I suspect the concept for my project started when I was camera-less (and clueless) about forty-some years ago. I was ten years old, on a family road trip from Chicago to the Navajo and Hopi reservations in the Desert Southwest. My father was a collector of Native American art, and I went along for the ride.
My project is devoted to the welfare, beauty, and uniqueness of a Native American culture. Specifically, I wish to bring attention to the value and elegance of the Navajo people. With the growing popularity of the Internet and Social Media, and as a result of pervasive marketing efforts by Corporate America, the Navajo youth are drifting from their traditional ways and are often tempted to seek unlikely wealth and glorified lifestyles in larger cities—only to later see their dreams fade.
For my storytelling I chose the ancient medium of wet-plate collodion tintype photography. This process merges the aesthetics of a venerable, traditional photographic process with those of a time-honored people.
In September 2017, I was awarded an Artist-In-Residency at Hubbell Trading Post National Historic Site. I returned to Hubbell to continue my work in October 2018, and I intend to go back again in 2019. Established in 1878, the Trading Post is located in Ganado, Arizona, thirty miles from Window Rock—the Navajo Nation headquarters. The Post is still active and is operated by a nonprofit organization for the National Park Service. It is one of the few trading posts still in existence and continues the trading traditions started by the Hubbell family 140 years ago. To this day, it remains a hub of Navajo life.
My initial intent was to photograph the Navajo people in modern day life, outside from the big-box outlets, the Walmarts, gas stations, churches, and grocery stories. I wanted to show what I believe to be the marks of an ongoing cultural extinction: people in sweatpants and brand-name tee-shirts; people who “stumble on” while the heart of their culture slowly dies, leaving them shells of their former selves; people who ironically become faint shadows of those they strive to imitate in the commercialized world…. However, something entirely different happened: after gaining the trust of the Navajo people (which took time and diligent efforts as the Navajo don’t generally like to be photographed), they approached me and asked to be photographed in their traditional clothing and jewelry. A very proud people, their dignity shined. This view into a beautiful ancient culture drove my decision to employ a traditional photographic process, and to use an old wooden 8×10 Deardorff View Camera and a French brass Petzval lens made in 1870.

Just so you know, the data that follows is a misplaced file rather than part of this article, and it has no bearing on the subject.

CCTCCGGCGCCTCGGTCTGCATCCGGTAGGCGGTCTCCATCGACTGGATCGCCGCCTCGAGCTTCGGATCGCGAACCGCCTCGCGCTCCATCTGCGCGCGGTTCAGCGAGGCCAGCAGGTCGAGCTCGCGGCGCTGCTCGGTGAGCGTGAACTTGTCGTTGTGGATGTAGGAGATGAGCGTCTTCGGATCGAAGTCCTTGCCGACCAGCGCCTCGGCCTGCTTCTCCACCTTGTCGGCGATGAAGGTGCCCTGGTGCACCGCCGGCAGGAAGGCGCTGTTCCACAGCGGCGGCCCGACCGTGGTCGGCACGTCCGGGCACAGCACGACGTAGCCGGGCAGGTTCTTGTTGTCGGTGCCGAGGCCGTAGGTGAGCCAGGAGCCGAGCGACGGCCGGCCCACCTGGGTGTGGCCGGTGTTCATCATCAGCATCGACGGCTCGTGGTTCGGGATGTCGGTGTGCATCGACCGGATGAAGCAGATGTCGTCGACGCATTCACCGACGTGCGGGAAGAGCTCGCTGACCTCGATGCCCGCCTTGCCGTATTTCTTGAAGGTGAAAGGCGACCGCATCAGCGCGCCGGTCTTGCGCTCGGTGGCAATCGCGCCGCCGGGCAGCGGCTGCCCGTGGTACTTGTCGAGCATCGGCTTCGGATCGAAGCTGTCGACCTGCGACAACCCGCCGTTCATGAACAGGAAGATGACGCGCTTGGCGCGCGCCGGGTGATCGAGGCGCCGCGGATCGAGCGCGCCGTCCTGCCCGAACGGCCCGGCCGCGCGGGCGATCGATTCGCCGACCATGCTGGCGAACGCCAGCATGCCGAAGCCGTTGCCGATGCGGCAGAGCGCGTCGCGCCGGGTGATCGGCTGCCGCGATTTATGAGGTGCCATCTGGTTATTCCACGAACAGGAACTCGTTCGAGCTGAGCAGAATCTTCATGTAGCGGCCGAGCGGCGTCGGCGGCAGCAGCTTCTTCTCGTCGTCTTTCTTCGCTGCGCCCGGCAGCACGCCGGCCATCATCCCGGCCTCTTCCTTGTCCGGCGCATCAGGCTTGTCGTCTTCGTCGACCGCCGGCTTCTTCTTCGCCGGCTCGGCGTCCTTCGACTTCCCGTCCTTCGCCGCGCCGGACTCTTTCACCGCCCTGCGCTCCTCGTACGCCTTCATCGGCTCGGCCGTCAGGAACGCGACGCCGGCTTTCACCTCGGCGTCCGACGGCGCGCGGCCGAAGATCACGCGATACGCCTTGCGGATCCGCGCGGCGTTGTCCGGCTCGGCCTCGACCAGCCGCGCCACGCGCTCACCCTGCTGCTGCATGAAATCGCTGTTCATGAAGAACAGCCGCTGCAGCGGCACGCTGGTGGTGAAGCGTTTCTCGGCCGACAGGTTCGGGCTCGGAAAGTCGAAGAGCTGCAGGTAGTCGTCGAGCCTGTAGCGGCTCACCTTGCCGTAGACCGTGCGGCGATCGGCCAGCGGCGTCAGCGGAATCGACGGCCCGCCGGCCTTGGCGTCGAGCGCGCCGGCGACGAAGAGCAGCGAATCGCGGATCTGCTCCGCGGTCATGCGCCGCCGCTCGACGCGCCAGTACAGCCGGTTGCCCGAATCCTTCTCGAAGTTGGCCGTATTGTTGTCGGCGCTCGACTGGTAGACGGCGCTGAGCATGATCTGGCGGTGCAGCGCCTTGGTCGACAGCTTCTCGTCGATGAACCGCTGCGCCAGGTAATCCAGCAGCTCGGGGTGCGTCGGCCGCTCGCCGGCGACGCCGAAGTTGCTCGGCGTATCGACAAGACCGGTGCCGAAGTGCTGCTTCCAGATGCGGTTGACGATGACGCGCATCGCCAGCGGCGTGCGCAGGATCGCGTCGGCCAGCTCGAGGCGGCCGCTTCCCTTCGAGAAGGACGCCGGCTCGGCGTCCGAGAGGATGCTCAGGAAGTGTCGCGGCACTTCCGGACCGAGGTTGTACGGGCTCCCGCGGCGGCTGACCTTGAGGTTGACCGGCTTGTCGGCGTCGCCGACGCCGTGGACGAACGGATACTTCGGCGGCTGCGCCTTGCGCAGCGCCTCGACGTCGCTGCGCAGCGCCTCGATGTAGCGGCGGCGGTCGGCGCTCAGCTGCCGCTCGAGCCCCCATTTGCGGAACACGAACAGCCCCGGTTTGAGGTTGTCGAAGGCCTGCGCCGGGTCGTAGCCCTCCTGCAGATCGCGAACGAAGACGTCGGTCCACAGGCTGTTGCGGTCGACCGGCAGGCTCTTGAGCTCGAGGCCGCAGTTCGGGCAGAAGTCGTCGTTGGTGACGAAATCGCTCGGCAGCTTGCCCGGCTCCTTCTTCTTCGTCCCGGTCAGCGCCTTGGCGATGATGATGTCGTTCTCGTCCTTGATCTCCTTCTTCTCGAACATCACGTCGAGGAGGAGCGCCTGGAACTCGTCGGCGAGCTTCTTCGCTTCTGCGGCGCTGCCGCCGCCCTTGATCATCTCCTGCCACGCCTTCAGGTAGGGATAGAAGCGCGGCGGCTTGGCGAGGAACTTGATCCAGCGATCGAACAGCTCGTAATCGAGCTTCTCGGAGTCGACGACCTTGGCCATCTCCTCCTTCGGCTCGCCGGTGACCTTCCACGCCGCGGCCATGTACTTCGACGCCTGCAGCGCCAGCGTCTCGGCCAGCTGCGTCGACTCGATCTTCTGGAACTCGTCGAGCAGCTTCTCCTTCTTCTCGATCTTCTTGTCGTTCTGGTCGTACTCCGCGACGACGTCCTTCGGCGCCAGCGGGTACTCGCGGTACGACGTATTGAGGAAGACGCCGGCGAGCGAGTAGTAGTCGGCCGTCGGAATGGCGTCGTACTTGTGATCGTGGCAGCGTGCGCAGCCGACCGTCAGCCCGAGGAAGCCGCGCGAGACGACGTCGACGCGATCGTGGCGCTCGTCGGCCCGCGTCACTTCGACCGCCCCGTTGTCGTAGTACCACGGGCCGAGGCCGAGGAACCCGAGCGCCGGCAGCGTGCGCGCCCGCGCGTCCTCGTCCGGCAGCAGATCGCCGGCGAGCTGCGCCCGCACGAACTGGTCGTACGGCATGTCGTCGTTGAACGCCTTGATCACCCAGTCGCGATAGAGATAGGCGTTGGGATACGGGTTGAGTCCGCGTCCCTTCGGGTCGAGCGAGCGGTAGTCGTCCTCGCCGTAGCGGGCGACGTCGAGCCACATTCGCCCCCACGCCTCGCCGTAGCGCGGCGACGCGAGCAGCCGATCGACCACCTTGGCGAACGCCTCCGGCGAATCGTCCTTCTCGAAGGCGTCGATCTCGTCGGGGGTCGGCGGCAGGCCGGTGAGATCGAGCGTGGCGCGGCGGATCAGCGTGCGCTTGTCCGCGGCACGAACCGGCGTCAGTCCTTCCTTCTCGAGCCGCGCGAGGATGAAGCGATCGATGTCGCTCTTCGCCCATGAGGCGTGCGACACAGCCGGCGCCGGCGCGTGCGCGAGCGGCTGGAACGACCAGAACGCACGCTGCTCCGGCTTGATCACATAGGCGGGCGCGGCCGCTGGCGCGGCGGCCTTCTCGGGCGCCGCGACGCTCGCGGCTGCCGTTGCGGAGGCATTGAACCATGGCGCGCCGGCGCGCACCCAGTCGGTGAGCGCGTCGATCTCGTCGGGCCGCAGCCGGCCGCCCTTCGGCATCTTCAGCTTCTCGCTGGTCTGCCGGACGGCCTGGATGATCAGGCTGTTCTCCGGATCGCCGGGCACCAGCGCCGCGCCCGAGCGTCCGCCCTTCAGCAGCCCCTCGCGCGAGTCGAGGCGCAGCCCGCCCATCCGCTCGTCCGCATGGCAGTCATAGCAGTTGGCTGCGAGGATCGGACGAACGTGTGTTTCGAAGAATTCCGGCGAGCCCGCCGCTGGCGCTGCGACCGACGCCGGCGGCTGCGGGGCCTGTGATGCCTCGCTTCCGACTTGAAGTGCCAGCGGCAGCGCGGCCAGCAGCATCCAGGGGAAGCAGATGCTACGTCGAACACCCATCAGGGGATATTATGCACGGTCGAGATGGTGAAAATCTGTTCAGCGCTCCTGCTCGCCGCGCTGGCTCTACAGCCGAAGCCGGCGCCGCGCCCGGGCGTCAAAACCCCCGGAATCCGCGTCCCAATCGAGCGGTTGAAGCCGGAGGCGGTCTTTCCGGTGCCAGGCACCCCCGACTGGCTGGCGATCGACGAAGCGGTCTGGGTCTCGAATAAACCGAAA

Wet-plate photography is unpredictable due to the nature of the chemistry used. The favored method for making tintype portraits is in a studio, but that did not fit with the concept I had in mind. The process is extremely difficult to use outdoors and required the construction of a portable darkroom the size of a large suitcase, converted from a Pelican case. Using this setup, I seek to photograph my subjects in their natural environment. I also welcome the flaws and anomalies inherent in the process, as I believe they enhance the images and make each of them a one-of-a-kind piece of art. Each plate is distinct because of the pouring technique (done by hand), and the sometimes-unpredictable reaction of the chemistry. The resulting plates have a dreamy, impressionistic quality that is very difficult (if not impossible) to replicate using digital technology, and that enables me to render the raw intrinsic beauty of my subjects—something the Navajo so justly deserve.
As the Navajo say, Walk in beauty.